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Candles and portraits of jailed Belarusian opposition leaders displayed on a fence during a rally demanding freedom for Belarus opposition activist Raman Protasevich, in front of the Belarus Embassy in Vilnius, Lithuania, on May 27, 2021.

Mindaugas Kulbis/The Associated Press

The G7 says it will ramp up its efforts to hold Belarus accountable for arresting a dissident journalist on board an intercepted jetliner, though additional penalties have yet to be nailed down.

In a statement Thursday, the countries’ foreign ministers along with a European Union representative said they will impose “further sanctions as appropriate,” condemning the act as an attack on press freedom and civil aviation rules.

The EU has already moved to ban Belarusian airlines from its skies, advised EU carriers to steer clear of flights over Belarus and pledged further economic sanctions.

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On Sunday, Belarusian air traffic controllers diverted a Ryanair flight between Greece and Lithuania to Belarus’s capital, Minsk, claiming there was a bomb threat.

On the ground, authorities detained journalist Roman Protasevich and his girlfriend Sofia Sapega, who both later appeared in videos under apparent duress.

Brazen ‘hijacking’ of Ryanair flight shows West running out of tools to deal with Belarus

Opposition leader says journalist tortured, Airlines start shunning Belarus

Belarus leader says detained journalist was plotting ‘bloody rebellion’

The G7 is calling for immediate action from the International Civil Aviation Organization council, which convened an urgent meeting Thursday morning.

Transport Canada urged Belarus to release all individuals who have been arbitrarily detained and called on it to co-operate with the council’s investigation.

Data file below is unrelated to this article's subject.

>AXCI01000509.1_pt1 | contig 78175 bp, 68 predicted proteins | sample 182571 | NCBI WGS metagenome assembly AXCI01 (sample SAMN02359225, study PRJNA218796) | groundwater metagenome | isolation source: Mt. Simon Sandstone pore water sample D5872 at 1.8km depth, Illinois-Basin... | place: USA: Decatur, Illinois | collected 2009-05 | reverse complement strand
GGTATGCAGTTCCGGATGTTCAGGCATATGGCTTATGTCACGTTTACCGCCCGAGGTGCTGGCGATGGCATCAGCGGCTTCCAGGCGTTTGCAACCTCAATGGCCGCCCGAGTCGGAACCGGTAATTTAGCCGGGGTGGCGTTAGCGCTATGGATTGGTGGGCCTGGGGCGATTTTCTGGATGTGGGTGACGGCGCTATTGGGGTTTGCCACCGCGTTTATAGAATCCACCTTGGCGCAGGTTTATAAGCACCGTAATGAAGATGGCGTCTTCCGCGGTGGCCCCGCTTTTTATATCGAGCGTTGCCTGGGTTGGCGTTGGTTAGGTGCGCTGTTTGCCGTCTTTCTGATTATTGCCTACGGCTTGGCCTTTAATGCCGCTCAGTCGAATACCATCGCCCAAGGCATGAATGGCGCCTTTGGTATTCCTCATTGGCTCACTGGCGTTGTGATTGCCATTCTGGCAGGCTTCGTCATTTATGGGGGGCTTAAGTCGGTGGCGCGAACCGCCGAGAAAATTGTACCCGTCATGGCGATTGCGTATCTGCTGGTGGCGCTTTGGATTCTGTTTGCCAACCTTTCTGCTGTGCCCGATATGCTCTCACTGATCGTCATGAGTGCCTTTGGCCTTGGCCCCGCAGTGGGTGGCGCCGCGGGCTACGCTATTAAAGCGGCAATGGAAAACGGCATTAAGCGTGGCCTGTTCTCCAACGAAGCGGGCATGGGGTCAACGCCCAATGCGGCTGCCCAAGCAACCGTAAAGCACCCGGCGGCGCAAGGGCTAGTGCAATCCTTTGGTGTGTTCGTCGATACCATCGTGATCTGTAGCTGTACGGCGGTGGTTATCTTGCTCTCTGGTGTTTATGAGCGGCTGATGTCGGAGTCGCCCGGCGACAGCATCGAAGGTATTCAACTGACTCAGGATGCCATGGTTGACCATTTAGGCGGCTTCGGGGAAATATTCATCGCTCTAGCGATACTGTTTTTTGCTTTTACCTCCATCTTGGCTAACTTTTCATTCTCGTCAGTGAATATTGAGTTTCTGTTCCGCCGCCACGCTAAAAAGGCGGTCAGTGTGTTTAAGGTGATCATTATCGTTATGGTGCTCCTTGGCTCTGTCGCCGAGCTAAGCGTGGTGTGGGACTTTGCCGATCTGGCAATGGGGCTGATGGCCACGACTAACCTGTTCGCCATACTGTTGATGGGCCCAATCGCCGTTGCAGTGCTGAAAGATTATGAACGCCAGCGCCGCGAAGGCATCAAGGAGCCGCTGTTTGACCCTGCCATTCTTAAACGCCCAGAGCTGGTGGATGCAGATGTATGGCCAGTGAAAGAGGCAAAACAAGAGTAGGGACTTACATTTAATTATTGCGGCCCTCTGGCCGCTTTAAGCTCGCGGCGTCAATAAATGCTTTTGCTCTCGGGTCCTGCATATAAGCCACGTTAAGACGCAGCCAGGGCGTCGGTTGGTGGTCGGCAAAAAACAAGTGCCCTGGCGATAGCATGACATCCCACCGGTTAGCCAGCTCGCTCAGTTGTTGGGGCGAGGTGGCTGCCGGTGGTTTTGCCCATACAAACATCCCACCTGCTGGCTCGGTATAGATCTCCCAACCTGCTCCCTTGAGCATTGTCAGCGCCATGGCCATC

“Canada remains deeply concerned by the ongoing crackdown against journalists and peaceful protesters by the Belarusian government,” the department said in an e-mail Thursday.

Transport Canada said Tuesday it had issued an “airspace security warning in response to unusual excessive measures by Belarus,” advising airlines against flying over the country.

On Tuesday, Prime Minister Justin Trudeau echoed European Commission President Ursula von der Leyen and U.S. President Joe Biden in calling the brazen act “an attack on democracy” and freedom of the press.

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The same day, the Belarusian Embassy in Ottawa announced it will shut its doors, stating in a website post that activity will be suspended as of Sept. 1. The statement made no reference to international outrage over Sunday’s incident.

Canada announced sanctions against 55 Belarusian officials last year after an election that Global Affairs Canada said was “marred by widespread irregularities” amid a “systemic campaign of repression” and human rights violations under President Alexander Lukashenko, who has served in the office since its creation in 1994.

He was sworn in for a sixth term after a landslide election victory last August that sparked countrywide protests and global backlash over a vote that was widely seen as fraudulent.

Protasevich, 26, is part of a disparate group of Belarusian journalists and activists campaigning in exile against the president’s 27-year reign.

He co-founded the Telegram channel Nexta, which has helped rally anti-Lukashenko demonstrations, landing him on a wanted list for terrorism in 2019. The state charged Protasevich in absentia last year with “organizing mass riots and group actions that grossly violate public order.”

He was travelling on Ryanair Flight 4978 from Athens to Vilnius, Lithuania, on Sunday afternoon when air traffic control, assisted by a Belarusian fighter jet, prompted the plane to turn around and make an emergency landing at the Minsk airport.

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